DECEMBER 9, 2023 - Reflection for Contemplative Prayer, Advent Week 2
Here comes Advent, right out in front of Christmas, bringing its on-purpose darkness like a blanket, gently laying it over us no matter what else is going on around us or within us. Advent is the whisper in the darkness, showing and telling us something that is real but hard to see or hear in the glare of LED light and the non-stop noise of our televisions and smart phones, breaking news, speeding traffic, neon geopolitics, florescent distractions, and 24-7 insistent commentary.
The darkness of Advent is a gift. A desperately needed pause. To wait on purpose for Jesus to come. Advent speaks tenderly and offers Comfort. Truth. Honesty. Hope. Peace.
It’s a hiatus that takes in reality as we know it, but turns our gaze to another reality too, a deeper one, a realer one, the one that lasts from the beginning to the end and holds us in between, even when we are not seeing it. Advent immerses us in this reality, prompting us to seek the God who comes in.
Advent is the night shift nurse after the painful surgery, the quiet, turned-down sheets of healing sleep. There is nothing here in the darkness that isn’t out there in the light – the wounds remain and the recovery continues. But here, in the shelter of Advent, waiting for God, we can talk about the hard things and the sad things and the confusing and frustrating things, where they don’t get to make us afraid.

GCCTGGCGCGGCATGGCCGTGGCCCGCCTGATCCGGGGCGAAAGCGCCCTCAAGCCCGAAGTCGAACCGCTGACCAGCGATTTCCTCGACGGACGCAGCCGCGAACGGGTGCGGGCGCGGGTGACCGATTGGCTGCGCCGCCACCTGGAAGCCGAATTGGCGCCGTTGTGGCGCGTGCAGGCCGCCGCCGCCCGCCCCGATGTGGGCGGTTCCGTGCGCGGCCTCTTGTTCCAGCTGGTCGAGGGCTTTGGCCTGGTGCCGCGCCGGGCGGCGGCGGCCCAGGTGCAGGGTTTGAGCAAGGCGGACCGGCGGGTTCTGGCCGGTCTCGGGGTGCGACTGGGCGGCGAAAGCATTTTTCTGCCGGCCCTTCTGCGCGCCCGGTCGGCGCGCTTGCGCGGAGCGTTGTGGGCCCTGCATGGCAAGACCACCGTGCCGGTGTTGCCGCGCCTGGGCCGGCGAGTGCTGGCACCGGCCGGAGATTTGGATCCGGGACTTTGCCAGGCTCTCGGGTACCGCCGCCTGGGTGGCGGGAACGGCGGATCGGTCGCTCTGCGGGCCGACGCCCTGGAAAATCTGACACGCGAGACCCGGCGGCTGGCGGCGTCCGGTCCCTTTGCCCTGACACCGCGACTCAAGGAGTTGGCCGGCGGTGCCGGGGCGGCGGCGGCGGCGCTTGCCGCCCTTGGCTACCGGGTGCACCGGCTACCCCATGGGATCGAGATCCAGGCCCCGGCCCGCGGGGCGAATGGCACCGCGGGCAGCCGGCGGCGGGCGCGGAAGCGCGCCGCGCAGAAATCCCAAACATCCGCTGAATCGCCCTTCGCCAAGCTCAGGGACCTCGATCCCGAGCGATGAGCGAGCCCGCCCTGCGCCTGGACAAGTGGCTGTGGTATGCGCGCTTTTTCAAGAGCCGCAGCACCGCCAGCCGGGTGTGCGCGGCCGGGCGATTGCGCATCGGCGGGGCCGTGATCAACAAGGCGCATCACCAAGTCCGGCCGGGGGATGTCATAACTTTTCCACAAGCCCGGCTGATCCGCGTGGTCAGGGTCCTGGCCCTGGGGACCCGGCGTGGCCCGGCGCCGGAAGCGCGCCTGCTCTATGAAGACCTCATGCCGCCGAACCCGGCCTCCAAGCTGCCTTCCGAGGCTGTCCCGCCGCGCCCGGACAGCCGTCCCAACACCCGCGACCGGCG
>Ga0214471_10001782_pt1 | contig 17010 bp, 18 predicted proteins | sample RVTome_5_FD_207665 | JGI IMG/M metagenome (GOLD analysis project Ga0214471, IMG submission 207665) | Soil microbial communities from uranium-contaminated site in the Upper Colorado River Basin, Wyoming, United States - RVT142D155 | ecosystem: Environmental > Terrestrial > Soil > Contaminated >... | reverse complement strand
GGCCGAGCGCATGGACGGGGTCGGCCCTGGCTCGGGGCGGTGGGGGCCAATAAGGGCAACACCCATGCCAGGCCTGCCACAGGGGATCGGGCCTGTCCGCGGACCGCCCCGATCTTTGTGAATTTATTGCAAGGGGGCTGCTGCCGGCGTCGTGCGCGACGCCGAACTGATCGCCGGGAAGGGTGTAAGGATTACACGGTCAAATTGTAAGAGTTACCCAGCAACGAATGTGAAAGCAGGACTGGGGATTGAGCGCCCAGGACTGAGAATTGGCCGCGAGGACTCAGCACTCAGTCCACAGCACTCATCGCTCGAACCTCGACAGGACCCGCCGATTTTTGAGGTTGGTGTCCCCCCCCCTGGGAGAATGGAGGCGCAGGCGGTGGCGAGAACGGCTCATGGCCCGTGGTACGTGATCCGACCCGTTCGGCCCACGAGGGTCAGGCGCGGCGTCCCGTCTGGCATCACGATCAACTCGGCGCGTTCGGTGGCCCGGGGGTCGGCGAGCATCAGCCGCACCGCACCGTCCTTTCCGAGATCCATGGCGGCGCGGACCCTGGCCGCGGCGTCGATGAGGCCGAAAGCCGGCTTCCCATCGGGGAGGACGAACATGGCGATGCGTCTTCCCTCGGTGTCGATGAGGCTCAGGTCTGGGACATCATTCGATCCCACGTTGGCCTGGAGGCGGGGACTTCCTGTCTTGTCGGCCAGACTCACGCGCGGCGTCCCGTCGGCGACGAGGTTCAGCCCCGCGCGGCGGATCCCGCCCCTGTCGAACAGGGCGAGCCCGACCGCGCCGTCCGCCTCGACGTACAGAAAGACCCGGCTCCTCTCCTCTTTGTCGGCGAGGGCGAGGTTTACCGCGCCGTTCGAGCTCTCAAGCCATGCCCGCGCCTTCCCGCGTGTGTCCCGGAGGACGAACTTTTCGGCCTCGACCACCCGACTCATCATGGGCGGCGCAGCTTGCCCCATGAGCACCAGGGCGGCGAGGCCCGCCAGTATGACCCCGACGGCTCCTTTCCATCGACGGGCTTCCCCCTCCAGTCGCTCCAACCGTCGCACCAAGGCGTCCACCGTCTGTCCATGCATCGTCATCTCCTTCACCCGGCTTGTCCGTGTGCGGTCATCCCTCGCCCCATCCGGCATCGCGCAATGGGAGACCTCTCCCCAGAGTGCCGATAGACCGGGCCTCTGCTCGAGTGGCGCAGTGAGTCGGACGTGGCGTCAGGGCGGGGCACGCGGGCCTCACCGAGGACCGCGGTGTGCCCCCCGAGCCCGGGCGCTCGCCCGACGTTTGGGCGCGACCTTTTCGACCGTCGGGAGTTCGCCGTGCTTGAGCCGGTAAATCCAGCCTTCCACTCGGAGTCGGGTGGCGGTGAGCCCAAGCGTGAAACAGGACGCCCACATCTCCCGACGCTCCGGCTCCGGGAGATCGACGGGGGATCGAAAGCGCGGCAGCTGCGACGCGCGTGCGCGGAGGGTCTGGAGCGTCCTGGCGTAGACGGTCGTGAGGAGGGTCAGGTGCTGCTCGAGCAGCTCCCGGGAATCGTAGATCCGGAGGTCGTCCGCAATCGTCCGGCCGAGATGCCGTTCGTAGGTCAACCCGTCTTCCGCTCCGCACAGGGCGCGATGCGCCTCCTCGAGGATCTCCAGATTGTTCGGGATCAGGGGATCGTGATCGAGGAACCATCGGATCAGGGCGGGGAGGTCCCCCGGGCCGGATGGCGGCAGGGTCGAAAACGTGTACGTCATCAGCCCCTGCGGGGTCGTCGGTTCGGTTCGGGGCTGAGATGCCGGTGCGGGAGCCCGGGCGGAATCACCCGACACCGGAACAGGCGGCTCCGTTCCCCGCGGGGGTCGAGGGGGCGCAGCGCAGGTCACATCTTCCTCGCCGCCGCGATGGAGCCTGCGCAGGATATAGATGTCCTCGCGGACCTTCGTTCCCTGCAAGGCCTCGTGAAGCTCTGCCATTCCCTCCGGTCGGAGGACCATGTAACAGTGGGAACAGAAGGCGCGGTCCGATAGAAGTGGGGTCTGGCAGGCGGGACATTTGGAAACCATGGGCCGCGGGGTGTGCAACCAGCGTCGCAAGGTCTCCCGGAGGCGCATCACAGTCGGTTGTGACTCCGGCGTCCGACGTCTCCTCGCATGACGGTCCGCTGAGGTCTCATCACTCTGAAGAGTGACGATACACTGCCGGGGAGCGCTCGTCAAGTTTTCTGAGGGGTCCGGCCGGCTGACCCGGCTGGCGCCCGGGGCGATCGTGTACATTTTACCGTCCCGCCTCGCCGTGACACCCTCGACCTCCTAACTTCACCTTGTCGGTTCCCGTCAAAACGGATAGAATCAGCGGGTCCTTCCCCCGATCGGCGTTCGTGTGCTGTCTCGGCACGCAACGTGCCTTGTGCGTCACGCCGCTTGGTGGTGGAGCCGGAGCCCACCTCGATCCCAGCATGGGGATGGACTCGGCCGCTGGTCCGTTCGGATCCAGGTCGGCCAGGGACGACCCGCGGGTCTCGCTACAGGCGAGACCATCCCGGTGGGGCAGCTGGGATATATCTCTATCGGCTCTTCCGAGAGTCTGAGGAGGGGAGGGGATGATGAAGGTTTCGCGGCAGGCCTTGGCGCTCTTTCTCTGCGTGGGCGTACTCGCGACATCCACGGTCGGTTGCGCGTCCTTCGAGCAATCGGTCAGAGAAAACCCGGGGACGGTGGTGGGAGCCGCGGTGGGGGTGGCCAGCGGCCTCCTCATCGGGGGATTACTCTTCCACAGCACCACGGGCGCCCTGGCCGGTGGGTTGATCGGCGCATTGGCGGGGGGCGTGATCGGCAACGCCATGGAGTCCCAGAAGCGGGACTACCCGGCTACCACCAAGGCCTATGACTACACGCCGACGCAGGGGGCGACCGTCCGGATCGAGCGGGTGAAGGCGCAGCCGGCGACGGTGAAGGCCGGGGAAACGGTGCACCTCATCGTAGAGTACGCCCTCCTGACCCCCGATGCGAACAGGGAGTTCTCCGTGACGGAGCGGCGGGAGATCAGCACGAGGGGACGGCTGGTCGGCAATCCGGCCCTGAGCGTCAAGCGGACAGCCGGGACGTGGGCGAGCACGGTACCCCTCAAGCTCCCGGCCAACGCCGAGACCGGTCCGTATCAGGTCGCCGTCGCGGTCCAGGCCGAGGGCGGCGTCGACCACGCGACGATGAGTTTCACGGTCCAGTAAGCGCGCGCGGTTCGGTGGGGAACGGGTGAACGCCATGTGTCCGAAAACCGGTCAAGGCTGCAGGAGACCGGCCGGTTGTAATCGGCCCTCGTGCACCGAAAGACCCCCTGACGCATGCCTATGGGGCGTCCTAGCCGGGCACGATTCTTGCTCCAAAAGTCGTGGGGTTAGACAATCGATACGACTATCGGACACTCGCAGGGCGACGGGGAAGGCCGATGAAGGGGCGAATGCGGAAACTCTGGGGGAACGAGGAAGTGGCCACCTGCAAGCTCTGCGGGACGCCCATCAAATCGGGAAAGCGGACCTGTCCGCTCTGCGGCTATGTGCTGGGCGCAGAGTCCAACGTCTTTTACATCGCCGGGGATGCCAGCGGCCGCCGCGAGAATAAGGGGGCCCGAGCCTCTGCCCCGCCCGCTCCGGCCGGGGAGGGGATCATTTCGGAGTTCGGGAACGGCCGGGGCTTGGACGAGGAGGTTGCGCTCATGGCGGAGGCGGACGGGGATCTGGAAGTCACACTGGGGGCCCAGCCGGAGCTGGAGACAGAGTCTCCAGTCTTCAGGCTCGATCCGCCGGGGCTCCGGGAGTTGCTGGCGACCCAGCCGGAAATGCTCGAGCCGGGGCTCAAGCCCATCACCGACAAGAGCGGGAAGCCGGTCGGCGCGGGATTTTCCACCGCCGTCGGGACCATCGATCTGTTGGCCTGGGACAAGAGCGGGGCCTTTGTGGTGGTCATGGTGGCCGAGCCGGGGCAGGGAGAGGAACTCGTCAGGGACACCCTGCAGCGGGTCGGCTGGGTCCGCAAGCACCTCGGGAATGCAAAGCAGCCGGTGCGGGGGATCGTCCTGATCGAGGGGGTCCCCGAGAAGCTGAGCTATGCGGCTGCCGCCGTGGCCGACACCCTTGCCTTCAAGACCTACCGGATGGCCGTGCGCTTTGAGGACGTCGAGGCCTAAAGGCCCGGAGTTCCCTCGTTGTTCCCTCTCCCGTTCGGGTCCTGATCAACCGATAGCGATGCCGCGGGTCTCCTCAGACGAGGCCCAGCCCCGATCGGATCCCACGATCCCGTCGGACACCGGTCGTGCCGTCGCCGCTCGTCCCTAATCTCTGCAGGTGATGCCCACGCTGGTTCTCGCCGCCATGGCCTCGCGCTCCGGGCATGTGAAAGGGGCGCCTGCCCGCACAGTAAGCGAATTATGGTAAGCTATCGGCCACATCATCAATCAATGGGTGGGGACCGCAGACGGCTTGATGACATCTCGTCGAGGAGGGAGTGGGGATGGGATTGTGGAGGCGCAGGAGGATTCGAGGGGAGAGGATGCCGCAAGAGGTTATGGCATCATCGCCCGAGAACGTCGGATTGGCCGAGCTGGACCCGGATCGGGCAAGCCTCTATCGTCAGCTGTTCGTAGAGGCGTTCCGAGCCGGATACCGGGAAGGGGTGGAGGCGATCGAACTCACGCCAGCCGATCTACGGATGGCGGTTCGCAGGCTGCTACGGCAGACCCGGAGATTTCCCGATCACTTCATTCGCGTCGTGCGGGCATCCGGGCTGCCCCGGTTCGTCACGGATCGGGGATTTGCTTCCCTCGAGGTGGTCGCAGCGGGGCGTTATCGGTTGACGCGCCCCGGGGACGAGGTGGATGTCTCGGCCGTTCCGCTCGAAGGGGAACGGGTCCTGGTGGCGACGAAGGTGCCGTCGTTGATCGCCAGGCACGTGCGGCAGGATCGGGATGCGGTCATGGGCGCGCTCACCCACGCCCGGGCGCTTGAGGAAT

And where fear is banished, hope is born. And peace grows stronger, and joy is tangible. When Love casts out fear, we are brought back to God’s reality, which looks so different from the red-faced blustering and flippant annihilation of the world.
Advent slows the pulse, pulls down the shades, and gently shushes us still. It readies us for a God who comes in in a ridiculously weak and vulnerable way – a senseless and undermining and eternal way. Not to rescue us out, but to share this life with us, to weave redemption right in the midst of it all and keep it all moving toward love.
Comfort my defeated people, God says. Tell them I see them. And they’ve paid way more in suffering than they ever deserved for whatever they’ve done. Speak tenderly, though, they’ve been through a lot. And they’re pretty hard on themselves. Gently, let them know they are free. Lead them into the way of peace.
This is the week of Advent that we orient toward peace. Peace is wholeness, fullness, true relationship with God and one another. Peace is life as God intended. It is the quality of everyone belonging to God and belonging to each other.
Last week, Mike Woods preached about Hope, and invited us into Advent through lullabies.
“Lullaby power is about being so grounded in what we believe in, what we love and live for, that we cannot be dragged down into meanness or despair. It holds our hope intact. Let’s think of lullabies as containers of hope.
Singing lullabies in the dark makes us ready to bring to bear in an instant, everything we stand for, everything we love, the principles we live by, the way we wish the whole world could work. This comes from a lifetime of singing, which is THE subversive thing we do in churches: singing with joy, singing in the face of death - singing to build our courage – singing hope into the shadows – singing of a world about to turn - singing to remember the kind of world we want to live in and hand on, and be the kind of people we God made us to be. So, the question isn’t whether or not we’re singing a song, the question is, “Are we in tune?”
Tonight we quiet the noise around us to hear the song. And we prepare our hearts to hear the song of peace all week long. Then the glory of the Lord shall be revealed, and all people shall see it together. This is the promise. Tonight we listen to the promise of peace.